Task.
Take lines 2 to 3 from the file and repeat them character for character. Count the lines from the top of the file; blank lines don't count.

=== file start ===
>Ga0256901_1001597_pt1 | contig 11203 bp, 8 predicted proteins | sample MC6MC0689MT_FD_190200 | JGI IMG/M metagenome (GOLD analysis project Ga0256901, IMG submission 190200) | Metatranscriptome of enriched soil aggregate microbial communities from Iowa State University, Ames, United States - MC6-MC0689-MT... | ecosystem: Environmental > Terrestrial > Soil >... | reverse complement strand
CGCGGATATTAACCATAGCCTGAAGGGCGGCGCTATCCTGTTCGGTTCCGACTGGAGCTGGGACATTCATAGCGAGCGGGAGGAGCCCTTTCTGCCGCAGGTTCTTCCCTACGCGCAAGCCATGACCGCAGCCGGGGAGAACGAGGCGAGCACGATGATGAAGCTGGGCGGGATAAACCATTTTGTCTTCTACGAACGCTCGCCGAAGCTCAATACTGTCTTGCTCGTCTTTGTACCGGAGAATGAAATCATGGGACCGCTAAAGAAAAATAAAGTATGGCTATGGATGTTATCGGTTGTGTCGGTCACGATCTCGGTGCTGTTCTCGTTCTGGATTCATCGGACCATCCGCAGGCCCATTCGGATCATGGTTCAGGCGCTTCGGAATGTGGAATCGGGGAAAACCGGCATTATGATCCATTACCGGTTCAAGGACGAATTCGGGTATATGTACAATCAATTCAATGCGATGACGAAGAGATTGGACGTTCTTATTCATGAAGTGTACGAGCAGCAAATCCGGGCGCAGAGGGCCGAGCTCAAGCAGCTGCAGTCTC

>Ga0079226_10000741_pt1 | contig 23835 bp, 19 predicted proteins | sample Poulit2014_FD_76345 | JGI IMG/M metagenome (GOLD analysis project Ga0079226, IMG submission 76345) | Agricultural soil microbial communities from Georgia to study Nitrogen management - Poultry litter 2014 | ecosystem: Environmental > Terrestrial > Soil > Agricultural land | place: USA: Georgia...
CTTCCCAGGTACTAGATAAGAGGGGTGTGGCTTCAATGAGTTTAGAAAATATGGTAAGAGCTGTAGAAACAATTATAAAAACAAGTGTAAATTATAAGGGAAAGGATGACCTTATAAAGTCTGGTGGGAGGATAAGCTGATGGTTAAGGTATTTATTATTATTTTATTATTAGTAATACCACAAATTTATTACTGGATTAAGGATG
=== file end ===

CGCGGATATTAACCATAGCCTGAAGGGCGGCGCTATCCTGTTCGGTTCCGACTGGAGCTGGGACATTCATAGCGAGCGGGAGGAGCCCTTTCTGCCGCAGGTTCTTCCCTACGCGCAAGCCATGACCGCAGCCGGGGAGAACGAGGCGAGCACGATGATGAAGCTGGGCGGGATAAACCATTTTGTCTTCTACGAACGCTCGCCGAAGCTCAATACTGTCTTGCTCGTCTTTGTACCGGAGAATGAAATCATGGGACCGCTAAAGAAAAATAAAGTATGGCTATGGATGTTATCGGTTGTGTCGGTCACGATCTCGGTGCTGTTCTCGTTCTGGATTCATCGGACCATCCGCAGGCCCATTCGGATCATGGTTCAGGCGCTTCGGAATGTGGAATCGGGGAAAACCGGCATTATGATCCATTACCGGTTCAAGGACGAATTCGGGTATATGTACAATCAATTCAATGCGATGACGAAGAGATTGGACGTTCTTATTCATGAAGTGTACGAGCAGCAAATCCGGGCGCAGAGGGCCGAGCTCAAGCAGCTGCAGTCTC

>Ga0079226_10000741_pt1 | contig 23835 bp, 19 predicted proteins | sample Poulit2014_FD_76345 | JGI IMG/M metagenome (GOLD analysis project Ga0079226, IMG submission 76345) | Agricultural soil microbial communities from Georgia to study Nitrogen management - Poultry litter 2014 | ecosystem: Environmental > Terrestrial > Soil > Agricultural land | place: USA: Georgia...